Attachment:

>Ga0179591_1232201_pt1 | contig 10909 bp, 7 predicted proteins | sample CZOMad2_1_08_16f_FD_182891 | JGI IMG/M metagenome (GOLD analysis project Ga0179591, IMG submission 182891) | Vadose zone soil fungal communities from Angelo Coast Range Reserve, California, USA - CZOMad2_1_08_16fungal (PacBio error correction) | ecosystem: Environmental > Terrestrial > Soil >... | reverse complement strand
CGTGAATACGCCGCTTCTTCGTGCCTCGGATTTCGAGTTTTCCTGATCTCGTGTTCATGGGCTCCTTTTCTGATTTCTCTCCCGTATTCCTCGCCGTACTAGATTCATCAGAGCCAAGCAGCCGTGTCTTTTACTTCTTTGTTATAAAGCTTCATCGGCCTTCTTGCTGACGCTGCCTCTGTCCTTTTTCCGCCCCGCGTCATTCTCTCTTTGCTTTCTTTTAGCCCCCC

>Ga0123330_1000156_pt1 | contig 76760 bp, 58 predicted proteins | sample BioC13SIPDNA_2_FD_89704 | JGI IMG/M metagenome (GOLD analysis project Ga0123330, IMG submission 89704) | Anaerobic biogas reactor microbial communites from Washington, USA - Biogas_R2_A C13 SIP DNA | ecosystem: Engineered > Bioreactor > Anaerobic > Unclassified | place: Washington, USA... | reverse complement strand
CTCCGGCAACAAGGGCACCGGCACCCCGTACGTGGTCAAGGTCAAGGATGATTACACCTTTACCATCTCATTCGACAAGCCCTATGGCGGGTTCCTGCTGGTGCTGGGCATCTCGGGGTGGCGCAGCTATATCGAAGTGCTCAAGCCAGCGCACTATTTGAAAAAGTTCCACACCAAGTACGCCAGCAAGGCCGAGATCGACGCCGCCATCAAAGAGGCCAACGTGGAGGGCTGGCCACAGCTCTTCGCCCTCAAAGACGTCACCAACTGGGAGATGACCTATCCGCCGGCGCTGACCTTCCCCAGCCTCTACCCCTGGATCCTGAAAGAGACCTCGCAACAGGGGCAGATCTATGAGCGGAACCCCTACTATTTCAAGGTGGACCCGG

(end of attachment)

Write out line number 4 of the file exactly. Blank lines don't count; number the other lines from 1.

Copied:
CTCCGGCAACAAGGGCACCGGCACCCCGTACGTGGTCAAGGTCAAGGATGATTACACCTTTACCATCTCATTCGACAAGCCCTATGGCGGGTTCCTGCTGGTGCTGGGCATCTCGGGGTGGCGCAGCTATATCGAAGTGCTCAAGCCAGCGCACTATTTGAAAAAGTTCCACACCAAGTACGCCAGCAAGGCCGAGATCGACGCCGCCATCAAAGAGGCCAACGTGGAGGGCTGGCCACAGCTCTTCGCCCTCAAAGACGTCACCAACTGGGAGATGACCTATCCGCCGGCGCTGACCTTCCCCAGCCTCTACCCCTGGATCCTGAAAGAGACCTCGCAACAGGGGCAGATCTATGAGCGGAACCCCTACTATTTCAAGGTGGACCCGG